Monday 30 January 2012

Italian language and cookery class

Ciao! Mi chiamo Caroline. Come ti chiami?

Last week I took an Italian language and cookery class that I bought through a Groupon offer. The class was taught by the lovely Raffaela, who taught us some Italian words and phrases while we made ciambellone, ciambelline al vino and tiramisu.

There were 8 of us in the class and we sat around a long wooden table with Raffaela at the head. When I have taken cookery classes before, every person had their own workstation or section of the table, their own ingredients and made their own dish. Admittedly they have been corporate jollies and cost a lot more than this class, but I was a bit disappointed to find that Raffaela did all the weighing and measuring. She would pass around the mixing bowl so we would take it in turns to stir while counting to ten in Italian. She also got four different people to each crack one egg, and a couple of people had a chance to use the whisk. For someone who couldn't cook at all it would probably have been fine, but I have made tiramisu several times before and found it a bit strange that the only part I got to do this time was dipping a couple of sponge fingers in cold coffee.

Having said that it was quite interesting and a nice way to spend a Monday night!

First we made ciambellone, which is simply a cake made in a ring shape. It's traditionaly made at Easter as it uses ingredients that are not permitted in the Lent fasting period.

400g sugar
4 eggs
400g plain flour
2.5 tbsp baking powder (yes, you read that right)
300ml milk
100g butter, softened
zest of 1 lemon
icing sugar to sprinkle on top

Preheat oven to 180 degrees. Mix sugar, eggs and butter in a bowl and mix with an electric mixer or by hand. Add lemon zest. Slowly add the milk while stirring with a wooden spoon. Add baking powder and mix. Sift in the flour and fold in.
Grease a ring-shaped cake mould then sprinkle some flour in it. Pour the mixture into the mould and cook for 40 mins. Best enjoyed served warm!

While the cake was in the oven, we made ciambelline al vino - a type of biscotti that uses red wine for flavouring. The name is similar to the ciambellone, above, because they are also ring shaped. They are traditionally eaten along with a glass of wine - with the biscotti actually dipped into the wine! Here they are before they went in the oven.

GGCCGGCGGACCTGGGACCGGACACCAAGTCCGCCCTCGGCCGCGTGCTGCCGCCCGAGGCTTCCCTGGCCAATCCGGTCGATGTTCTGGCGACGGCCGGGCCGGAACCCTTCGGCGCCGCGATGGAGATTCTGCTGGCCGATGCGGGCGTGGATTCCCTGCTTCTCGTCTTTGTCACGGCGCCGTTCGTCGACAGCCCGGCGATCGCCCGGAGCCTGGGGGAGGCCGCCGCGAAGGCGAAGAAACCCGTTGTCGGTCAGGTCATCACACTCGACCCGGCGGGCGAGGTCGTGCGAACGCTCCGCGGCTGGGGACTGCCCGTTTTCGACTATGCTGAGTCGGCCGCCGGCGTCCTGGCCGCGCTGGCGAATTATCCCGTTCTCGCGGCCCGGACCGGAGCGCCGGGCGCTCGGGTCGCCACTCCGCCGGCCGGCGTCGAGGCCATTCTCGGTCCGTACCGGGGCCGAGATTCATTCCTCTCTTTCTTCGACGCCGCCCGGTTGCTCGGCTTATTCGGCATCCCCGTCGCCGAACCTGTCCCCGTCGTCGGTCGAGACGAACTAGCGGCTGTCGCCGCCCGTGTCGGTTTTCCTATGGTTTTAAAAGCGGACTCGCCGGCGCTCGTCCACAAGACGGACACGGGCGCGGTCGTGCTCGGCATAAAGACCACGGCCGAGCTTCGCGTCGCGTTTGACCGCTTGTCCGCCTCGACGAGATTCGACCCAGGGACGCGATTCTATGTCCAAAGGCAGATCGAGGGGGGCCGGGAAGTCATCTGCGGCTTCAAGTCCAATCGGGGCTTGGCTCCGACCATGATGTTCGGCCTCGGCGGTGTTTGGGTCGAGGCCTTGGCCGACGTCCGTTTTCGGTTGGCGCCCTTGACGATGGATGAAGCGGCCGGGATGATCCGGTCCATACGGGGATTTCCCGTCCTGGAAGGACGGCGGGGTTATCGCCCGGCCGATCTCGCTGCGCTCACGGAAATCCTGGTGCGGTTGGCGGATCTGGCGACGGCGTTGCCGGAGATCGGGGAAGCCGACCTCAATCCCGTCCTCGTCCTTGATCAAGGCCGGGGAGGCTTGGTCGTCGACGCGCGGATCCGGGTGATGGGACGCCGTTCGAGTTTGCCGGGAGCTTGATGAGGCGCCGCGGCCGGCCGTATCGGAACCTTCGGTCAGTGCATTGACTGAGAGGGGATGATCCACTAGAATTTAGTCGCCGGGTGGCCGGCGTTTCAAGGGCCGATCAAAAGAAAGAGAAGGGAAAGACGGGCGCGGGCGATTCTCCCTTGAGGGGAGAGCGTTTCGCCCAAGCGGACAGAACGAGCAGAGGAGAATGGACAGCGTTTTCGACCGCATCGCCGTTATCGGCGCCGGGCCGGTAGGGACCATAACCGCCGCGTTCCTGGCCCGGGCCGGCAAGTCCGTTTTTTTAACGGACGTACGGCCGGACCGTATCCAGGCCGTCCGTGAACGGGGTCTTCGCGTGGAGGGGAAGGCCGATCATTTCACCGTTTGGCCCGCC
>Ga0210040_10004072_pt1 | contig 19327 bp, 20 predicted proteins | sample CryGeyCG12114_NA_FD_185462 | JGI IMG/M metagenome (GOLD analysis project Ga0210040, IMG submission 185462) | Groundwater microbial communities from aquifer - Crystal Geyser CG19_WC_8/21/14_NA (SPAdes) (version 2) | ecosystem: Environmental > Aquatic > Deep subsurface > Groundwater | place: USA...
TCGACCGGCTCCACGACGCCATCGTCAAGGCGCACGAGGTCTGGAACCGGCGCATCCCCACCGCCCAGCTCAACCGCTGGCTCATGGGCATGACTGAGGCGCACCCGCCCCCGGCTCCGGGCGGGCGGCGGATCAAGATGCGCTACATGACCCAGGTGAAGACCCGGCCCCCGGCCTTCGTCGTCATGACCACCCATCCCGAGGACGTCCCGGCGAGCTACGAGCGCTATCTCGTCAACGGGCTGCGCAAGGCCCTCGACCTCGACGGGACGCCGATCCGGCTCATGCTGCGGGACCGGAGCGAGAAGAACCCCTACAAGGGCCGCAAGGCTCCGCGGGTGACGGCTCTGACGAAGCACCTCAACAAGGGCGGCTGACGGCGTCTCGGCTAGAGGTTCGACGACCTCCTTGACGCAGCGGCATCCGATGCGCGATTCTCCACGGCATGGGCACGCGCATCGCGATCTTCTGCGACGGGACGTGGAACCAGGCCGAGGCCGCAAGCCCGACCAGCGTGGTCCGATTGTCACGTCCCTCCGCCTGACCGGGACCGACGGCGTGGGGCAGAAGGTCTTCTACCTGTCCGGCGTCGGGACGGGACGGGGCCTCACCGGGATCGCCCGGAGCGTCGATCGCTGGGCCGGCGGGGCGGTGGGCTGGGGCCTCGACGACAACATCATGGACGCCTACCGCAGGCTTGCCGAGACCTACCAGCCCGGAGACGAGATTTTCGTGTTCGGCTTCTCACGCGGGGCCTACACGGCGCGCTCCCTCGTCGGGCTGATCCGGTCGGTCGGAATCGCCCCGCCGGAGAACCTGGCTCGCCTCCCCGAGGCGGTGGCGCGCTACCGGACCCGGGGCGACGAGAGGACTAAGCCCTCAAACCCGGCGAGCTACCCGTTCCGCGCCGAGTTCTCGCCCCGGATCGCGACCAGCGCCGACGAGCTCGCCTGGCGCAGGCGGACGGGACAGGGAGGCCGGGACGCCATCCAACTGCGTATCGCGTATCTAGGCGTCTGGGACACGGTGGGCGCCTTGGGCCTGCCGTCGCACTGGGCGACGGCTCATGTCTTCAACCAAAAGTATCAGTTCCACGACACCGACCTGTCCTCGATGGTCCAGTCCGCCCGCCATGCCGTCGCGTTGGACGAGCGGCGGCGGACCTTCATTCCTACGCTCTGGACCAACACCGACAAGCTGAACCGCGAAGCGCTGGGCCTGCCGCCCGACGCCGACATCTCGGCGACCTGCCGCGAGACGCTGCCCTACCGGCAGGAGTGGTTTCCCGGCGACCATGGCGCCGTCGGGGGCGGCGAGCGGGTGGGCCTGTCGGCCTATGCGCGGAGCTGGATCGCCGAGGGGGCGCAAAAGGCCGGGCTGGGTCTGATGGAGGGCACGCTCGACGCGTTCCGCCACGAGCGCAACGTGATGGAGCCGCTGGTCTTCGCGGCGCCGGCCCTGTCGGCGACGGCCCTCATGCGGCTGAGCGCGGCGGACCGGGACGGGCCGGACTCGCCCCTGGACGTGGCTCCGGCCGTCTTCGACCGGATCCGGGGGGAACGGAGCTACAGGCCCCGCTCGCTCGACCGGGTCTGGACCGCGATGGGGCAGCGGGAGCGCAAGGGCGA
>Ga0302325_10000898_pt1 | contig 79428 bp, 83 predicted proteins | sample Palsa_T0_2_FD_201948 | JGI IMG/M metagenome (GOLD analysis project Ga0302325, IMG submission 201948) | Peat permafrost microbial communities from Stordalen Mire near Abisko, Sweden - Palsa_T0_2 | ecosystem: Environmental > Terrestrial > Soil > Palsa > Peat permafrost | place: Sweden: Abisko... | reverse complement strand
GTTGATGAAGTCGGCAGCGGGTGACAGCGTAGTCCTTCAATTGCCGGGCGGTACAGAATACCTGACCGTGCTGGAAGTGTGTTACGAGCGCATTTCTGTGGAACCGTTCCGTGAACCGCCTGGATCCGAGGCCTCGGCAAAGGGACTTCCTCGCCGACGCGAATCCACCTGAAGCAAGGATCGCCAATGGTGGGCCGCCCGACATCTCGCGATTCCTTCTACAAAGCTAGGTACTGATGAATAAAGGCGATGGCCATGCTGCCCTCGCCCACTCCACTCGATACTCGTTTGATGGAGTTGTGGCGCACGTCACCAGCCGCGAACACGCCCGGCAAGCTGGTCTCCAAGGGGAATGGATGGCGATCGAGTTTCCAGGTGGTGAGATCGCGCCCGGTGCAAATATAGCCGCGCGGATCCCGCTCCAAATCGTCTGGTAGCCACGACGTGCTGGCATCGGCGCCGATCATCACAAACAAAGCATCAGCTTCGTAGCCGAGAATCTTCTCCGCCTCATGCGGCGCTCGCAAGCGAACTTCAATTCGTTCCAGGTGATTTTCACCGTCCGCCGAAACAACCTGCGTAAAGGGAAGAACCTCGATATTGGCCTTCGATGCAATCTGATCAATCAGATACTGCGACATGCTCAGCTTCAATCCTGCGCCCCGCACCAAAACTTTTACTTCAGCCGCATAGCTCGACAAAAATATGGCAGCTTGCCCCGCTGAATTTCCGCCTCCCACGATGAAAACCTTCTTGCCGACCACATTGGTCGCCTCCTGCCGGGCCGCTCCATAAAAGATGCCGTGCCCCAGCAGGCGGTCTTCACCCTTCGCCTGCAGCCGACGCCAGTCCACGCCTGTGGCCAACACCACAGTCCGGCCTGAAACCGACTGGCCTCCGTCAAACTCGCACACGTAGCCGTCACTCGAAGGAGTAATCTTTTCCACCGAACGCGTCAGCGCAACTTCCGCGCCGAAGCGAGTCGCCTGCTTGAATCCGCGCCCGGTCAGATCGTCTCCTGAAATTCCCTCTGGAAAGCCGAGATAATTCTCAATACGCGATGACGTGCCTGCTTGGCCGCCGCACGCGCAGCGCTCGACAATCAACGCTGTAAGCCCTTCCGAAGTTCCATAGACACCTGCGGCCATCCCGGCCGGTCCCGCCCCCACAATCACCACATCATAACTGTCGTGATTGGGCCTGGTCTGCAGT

Ciambelline al vino

100ml red wine
250g plain flour plus extra for kneading
100g granulated sugar
100ml sunflower oil
1 tbsp butter

Preheat oven to 150 degrees. Pour wine, sugar and oil into a bowl and mix. Add butter and flour to make a dough. Sprinkle your work surface with flour and knead the dough for five minutes. Leave dough to rest for 30 mins wrapped in clingfilm.
Grease a baking tray. Roll out small pieces of the dough between your hands to make a snake shape. Press the two ends together to make a ring. Bake in the oven for 20-30 minutes depending on the size of the biscuits.

Finally we made tiramisu. We made the topping in the same group manner (i.e. my only input was to give it a quick stir), but we each dipped our own sponge fingers and had a small tin foil tray to make our own portion to take home. I won't repeat the recipe here as there are plenty available online and it really is pretty straightforward. Here's my finished product!


  1. Looks like a fun evening and you got tiramisu to take home! How do 4 people crack 1 egg? I'm not sure about the group method - I went to a cooking class that was similar and didnt enjoy it as much as being able to actually do the cooking/baking myself.

    1. One egg each, I meant! Though it was quite funny as there was one young guy (a university student) who looked like he had never cooked before and looked terrified when he was asked to crack an egg! He hit it on the side of the bowl so gently he had to do it four times, bless!

  2. Watching isn't nearly as much fun or as useful as getting stuck in. Still, you got to learn a bit of Italian and find out about using more unusual ingredients.


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